We now turn to the affidavit of the affiant, Ray. The facts therein stated as the basis for the removal of any triable issue of fact are that Barnes had come to a stop a few feet behind Kramer's car for a period of five to ten seconds when Barnes' car was struck in the rear by another vehicle and was thus caused to be ‘driven into the rear of Kramer's vehicle.’ These facts, even if coupled with the purported admission made to Officer Peters, are not sufficient to entitle the defendant to a judgment. They do not state facts covering every element necessary to sustain such a judgment. These facts, if true, do not in and of themselves establish that the plaintiff's action is without merit because they do not remove the issue of negligence and proximate cause from the trial. The proof of all the facts contained in Ray's affidavit would not absolve Barnes from negligence as a matter of law. The requisite evidentiary facts within Ray's personal knowledge which would negate negligent conduct on the part of Barnes are missing from Ray's affidavit and thus render it insufficient.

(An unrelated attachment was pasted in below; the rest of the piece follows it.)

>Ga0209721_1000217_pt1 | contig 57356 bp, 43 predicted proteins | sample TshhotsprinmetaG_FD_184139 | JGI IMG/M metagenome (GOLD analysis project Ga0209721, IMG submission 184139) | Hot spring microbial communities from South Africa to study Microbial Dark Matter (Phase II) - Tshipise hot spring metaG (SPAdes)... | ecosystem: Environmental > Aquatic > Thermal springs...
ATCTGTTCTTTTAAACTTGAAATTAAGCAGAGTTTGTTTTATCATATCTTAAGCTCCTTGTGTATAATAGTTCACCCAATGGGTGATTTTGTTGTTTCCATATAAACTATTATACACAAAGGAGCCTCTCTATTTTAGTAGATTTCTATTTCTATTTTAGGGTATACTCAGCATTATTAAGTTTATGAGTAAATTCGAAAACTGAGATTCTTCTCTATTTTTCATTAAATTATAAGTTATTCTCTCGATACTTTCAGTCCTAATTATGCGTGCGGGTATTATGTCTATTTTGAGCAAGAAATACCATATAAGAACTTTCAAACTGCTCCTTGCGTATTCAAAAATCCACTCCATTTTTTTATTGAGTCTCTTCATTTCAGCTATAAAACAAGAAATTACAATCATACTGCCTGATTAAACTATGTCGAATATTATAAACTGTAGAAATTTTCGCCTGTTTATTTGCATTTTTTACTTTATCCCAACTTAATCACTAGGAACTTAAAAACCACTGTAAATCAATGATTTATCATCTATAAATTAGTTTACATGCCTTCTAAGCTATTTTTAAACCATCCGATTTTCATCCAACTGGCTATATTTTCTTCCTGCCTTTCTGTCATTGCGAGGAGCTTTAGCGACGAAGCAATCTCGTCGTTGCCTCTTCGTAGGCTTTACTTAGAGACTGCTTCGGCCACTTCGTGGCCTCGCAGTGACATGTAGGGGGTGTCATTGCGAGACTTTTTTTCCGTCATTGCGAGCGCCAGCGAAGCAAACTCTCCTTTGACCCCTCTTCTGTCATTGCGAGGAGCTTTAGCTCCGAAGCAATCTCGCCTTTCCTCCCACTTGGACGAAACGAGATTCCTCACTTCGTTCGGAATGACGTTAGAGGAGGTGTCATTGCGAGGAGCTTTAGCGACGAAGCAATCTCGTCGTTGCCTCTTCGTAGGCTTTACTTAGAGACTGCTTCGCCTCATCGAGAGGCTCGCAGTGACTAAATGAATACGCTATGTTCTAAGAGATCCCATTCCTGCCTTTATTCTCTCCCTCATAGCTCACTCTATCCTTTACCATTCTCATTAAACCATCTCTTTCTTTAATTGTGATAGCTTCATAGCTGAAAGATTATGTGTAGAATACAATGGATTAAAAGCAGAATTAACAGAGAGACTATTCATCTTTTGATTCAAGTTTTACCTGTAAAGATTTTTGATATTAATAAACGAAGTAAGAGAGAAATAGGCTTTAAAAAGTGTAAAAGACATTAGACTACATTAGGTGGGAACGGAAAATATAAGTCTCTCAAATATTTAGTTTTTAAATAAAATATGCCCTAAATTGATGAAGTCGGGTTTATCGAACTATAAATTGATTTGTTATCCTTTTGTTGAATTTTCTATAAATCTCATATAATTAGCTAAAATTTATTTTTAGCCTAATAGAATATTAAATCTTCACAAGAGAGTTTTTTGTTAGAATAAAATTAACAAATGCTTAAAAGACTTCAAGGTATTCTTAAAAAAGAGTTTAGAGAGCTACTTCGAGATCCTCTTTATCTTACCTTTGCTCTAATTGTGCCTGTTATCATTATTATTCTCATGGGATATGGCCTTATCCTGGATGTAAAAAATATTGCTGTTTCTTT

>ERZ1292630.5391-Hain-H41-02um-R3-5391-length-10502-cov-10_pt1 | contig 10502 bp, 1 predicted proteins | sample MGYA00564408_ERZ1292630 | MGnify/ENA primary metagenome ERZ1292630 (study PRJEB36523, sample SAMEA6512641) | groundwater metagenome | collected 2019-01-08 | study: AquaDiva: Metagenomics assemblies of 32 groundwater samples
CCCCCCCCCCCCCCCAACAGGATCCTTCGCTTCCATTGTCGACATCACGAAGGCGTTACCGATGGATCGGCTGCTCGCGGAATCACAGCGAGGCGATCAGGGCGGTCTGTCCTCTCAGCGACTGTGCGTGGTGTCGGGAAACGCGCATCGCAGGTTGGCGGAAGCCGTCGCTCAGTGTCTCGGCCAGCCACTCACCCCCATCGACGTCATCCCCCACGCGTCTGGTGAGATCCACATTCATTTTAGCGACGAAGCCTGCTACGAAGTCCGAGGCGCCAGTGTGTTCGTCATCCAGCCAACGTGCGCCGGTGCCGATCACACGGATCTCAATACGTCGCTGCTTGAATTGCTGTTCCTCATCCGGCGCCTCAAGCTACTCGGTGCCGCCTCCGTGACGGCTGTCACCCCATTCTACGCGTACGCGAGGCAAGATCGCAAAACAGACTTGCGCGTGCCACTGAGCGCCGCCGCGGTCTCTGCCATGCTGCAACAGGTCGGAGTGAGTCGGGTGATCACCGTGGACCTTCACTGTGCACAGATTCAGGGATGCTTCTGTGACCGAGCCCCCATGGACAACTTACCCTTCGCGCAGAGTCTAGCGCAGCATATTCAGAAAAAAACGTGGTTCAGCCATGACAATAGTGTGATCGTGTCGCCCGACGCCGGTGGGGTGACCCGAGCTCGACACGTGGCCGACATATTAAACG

The question of whether the driver in the rear was negligent in colliding with the car in front is essentially a question of fact and not of law because it is dependent upon the circumstances of the individual case. (Elford v. Hiltabrand, 63 Cal.App.2d 65, 74, 146 P.2d 510.) In Gornstein v. Priver, 64 Cal.App. 249, 221 P. 396, 399, it is stated: ‘True, the mere fact that a vehicle is moving in close proximity to another one ahead of it, and keeping up with it, does not of itself constitute negligence per se; but whether in any particular case the operator of the rear vehicle is negligent if he drives his machine so as to cause a collision with the one ahead depends upon all the circumstances surrounding the happening of the accident, and almost invariably presents a question of fact for the decision of the jury or of the trial judge * * *.’ (Page 255, 221 P. page 399.) It has also been held that a collision in which a following motorist collides with the rear end of a vehicle ahead is some evidence of negligence on the part of the following motorist. (Cartmill v. Arden Farms Co., 83 Cal.App.2d 787, 789, 189 P.2d 739; Banes v. Dunger, 181 Cal.App.2d 276, 282, 5 Cal.Rptr. 278; Gornstein v. Priver, supra, 64 Cal.App. 249, 255, 221 P. 396; Linde v. Emmick, 16 Cal.App.2d 676, 682, 61 P.2d 338; Wright v. Ponitz, 44 Cal.App.2d 215, 219, 112 P.2d 25; Shannon v. Thomas, 57 Cal.App.2d 187, 194, 134 P.2d 522.) The rule is stated thusly in Wright: ‘The fact that a vehicle has collided with a car ahead tends to a conclusion that the driver of the overtaking vehicle was responsible for the collision.’ (P. 219, of 44 Cal.App.2d p. 27 of 112 P.2d.) In Donahue v. Mazzoli, 27 Cal.App.2d 102, 80 P.2d 743, the court made the following pertinent statement: ‘Cases involving rear-end collisions are many. Prima facie each case imports negligence and explanations are in order. Many different situations are presented and in each specific case due consideration becomes necessary to ascertain each pertinent circumstance and then give it due consideration.’ (pages 105–106, 80 P.2d page 745.)